Despite these deficiencies, however, I believe that Detective Lomenick "acted in objective good faith" when he relied on the warrant. Leon, 468 U.S. at 908. In Leon, the Supreme Court held that the exclusionary rule does not "bar the admission of evidence seized in reasonable, good-faith reliance on a search warrant that is subsequently held to be defective." Id. at 905. The proper test of an officer's good faith is "whether a reasonably well trained officer would have known that the search was illegal despite the magistrate's authorization." Id. at 922 n. 23. Here, Lomenick presented a neutral judicial officer with an affidavit stating that he had information about the presence of illegal drugs at a specific location from a reliable informant that was based on recent, personal observation.
After examining the warrant under the microscope of close legal analysis, I agree with the dissent's conclusion that the underlying affidavit lacked sufficient specificity to pass constitutional muster. I cannot further conclude, however, that the affidavit at issue was "so lacking in indicia of probable cause as to render official belief in its existence entirely unreasonable." Leon, 468 U.S. at 923 (citations and internal quotation marks omitted); see also United States v. Cardall, 773 F.2d 1128, 1133 (10th Cir. 1985) ("Courts cannot make the good faith of an officer turn upon whether his reliance on a warrant was misplaced. It is only when the reliance was wholly unwarranted that good faith is absent.") (emphasis added).
The dissent contends that, were my view to be adopted, "any officer could obtain a warrant on the bare, generalized assertions of an informant secure in the knowledge that even if the warrant was held invalid for a lack of probable cause, the search would be saved by nothing more than the officer's alleged `good faith.'" I find this contention to be without merit. As the Supreme Court in Leon emphasized, "the standard of reasonableness . . . is an objective one." Id. at 919 n. 20 (emphasis added). Thus, the determination of whether the good faith exception applies in a particular case does not depend on the subjective beliefs of the officers involved. See United States v. Maggitt, 778 F.2d 1029, 1035 n. 3 (5th Cir. 1985) ("Because the Leon standard is objective, the testimony of the agent who prepared the affidavit . . . is not particularly relevant."); United States v. Gant, 759 F.2d 484, 487-88 (5th Cir. 1985) ("[T]he determination of good faith will ordinarily depend on an examination of the affidavit by the reviewing court.").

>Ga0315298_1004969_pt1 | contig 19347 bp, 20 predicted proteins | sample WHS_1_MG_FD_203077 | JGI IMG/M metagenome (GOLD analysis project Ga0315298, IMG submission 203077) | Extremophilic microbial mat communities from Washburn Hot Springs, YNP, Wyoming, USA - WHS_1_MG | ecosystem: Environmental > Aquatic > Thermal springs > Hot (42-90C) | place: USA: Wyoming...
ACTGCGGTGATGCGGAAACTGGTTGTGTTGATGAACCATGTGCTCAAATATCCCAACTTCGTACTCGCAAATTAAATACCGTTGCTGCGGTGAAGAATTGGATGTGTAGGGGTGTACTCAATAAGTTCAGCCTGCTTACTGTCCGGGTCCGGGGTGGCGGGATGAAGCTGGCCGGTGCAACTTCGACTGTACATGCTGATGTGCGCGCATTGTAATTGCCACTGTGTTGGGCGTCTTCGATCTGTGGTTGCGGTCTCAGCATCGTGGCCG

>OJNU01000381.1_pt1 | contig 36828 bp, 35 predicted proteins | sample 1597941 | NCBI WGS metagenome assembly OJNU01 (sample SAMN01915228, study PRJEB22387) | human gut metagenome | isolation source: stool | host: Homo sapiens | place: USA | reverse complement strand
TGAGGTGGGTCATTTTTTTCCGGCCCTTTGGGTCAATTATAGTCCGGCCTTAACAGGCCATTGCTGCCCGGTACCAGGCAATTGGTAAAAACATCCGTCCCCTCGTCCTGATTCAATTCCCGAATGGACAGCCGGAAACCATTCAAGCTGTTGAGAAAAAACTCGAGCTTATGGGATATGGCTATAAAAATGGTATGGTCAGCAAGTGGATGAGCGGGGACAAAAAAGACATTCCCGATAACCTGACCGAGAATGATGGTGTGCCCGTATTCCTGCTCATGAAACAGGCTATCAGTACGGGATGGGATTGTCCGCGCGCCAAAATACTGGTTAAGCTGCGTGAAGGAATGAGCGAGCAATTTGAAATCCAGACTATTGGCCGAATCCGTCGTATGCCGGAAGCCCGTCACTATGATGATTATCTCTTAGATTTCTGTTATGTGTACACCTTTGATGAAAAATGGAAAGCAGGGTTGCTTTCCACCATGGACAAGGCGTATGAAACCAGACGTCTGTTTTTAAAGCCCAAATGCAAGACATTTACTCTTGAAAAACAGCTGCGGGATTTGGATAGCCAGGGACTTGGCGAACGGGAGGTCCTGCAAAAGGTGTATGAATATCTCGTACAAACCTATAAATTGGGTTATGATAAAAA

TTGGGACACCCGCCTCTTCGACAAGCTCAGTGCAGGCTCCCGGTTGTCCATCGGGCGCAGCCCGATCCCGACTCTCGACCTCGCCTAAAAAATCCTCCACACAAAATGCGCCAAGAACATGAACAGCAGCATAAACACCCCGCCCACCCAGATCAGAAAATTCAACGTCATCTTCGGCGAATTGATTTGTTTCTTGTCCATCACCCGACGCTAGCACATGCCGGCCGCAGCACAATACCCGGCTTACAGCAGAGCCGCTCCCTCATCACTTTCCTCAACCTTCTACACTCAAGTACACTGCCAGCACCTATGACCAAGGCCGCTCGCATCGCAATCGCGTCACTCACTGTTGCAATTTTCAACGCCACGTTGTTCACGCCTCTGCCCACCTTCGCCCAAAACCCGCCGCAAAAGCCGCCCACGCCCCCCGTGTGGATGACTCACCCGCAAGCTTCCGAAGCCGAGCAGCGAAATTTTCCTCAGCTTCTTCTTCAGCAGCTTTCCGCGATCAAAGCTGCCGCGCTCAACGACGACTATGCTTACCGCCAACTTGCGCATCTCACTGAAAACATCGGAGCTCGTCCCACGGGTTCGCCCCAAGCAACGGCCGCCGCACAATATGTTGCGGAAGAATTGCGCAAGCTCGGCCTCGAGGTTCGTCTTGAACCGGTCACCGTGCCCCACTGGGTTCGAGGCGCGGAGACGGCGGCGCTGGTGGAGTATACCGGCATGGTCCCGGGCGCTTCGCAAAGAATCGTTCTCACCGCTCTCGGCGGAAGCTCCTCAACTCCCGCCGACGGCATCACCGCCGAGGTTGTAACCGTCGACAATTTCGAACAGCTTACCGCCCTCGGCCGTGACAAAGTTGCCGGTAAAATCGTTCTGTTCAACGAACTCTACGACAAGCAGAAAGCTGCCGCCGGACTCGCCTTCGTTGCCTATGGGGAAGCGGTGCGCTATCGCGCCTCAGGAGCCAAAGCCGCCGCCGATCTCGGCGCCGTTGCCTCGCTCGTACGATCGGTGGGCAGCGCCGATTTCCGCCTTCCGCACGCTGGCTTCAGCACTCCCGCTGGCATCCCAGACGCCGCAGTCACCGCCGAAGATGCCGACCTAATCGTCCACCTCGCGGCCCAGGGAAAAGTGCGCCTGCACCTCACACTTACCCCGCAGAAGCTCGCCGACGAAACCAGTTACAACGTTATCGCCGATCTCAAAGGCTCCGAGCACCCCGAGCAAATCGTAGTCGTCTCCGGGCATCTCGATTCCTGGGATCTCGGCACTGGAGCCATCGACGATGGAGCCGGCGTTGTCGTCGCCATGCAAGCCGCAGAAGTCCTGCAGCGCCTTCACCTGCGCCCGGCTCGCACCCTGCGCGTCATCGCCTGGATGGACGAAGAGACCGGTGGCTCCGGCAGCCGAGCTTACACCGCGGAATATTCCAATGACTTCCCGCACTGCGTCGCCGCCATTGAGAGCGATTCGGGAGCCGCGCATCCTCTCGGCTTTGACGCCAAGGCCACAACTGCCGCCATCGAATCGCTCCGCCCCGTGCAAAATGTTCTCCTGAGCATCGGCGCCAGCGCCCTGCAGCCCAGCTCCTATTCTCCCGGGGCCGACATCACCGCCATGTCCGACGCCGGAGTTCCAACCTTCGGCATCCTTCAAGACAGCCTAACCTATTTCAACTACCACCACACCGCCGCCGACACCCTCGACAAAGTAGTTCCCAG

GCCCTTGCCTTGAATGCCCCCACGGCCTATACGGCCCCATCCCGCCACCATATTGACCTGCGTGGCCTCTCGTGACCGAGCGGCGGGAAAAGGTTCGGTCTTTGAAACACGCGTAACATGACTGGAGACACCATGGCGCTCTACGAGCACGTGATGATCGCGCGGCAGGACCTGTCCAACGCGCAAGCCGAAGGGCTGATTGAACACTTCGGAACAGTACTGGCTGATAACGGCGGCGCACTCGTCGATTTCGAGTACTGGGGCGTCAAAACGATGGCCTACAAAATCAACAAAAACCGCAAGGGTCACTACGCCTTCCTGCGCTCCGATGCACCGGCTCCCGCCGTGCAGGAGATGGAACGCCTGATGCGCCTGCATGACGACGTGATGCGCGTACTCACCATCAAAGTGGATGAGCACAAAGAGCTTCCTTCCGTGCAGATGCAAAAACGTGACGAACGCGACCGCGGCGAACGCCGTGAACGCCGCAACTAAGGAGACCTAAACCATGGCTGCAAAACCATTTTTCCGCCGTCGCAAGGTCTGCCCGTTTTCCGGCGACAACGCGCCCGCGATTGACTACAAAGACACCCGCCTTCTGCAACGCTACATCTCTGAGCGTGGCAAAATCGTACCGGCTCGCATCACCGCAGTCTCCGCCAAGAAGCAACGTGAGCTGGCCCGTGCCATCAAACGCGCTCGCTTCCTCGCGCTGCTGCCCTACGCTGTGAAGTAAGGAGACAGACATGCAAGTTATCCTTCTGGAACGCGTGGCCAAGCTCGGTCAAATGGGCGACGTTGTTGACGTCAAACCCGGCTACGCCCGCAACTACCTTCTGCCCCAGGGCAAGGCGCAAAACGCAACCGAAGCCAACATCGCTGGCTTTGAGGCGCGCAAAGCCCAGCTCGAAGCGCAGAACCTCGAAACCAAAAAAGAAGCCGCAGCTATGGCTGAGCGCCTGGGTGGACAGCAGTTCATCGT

Furthermore, the warrant was applied for and issued prior to this court's decision in United States v. Weaver, 99 F.3d 1372 (6th Cir. 1998), in which a panel of this court held that the search warrant in question was defective primarily because the officer's affidavit did not provide any "underlying factual circumstances to support the informant's knowledge regarding distribution, nor the detective's own `belief' that . . . quantities of marijuana were present `for the purpose or with the intention of unlawful possession, sale or transportation,' or even that marijuana would be on the premises when the warrant was executed." Id. at 1378. Because the Weaver decision — with its clear mandate that the underlying affidavit must include specific information concerning the quantity, storing, or selling of illegal drugs — was handed down after the judicial officer in this case issued the warrant, it was all the more reasonable for an officer such as Lomenick to have formed an objective good faith belief that the information supplied by the informant was sufficient under the authority of United States v. Pelham, 801 F.2d 875 (6th Cir. 1986), and United States v. Finch, 998 F.2d 349 (6th Cir. 1993).
The dissent characterizes this fact as having "little consequence" because " Weaver simply interpreted Leon and applied it to the facts before it; Weaver certainly did not — and in fact could not — change the exceptions to the good faith provision as articulated by the Supreme Court." These arguments, however, do not diminish my point that an officer should not be expected to predict that warrant practices similar to what the courts have found acceptable in the past will subsequently fail to withstand the analysis of evolving legal decisions.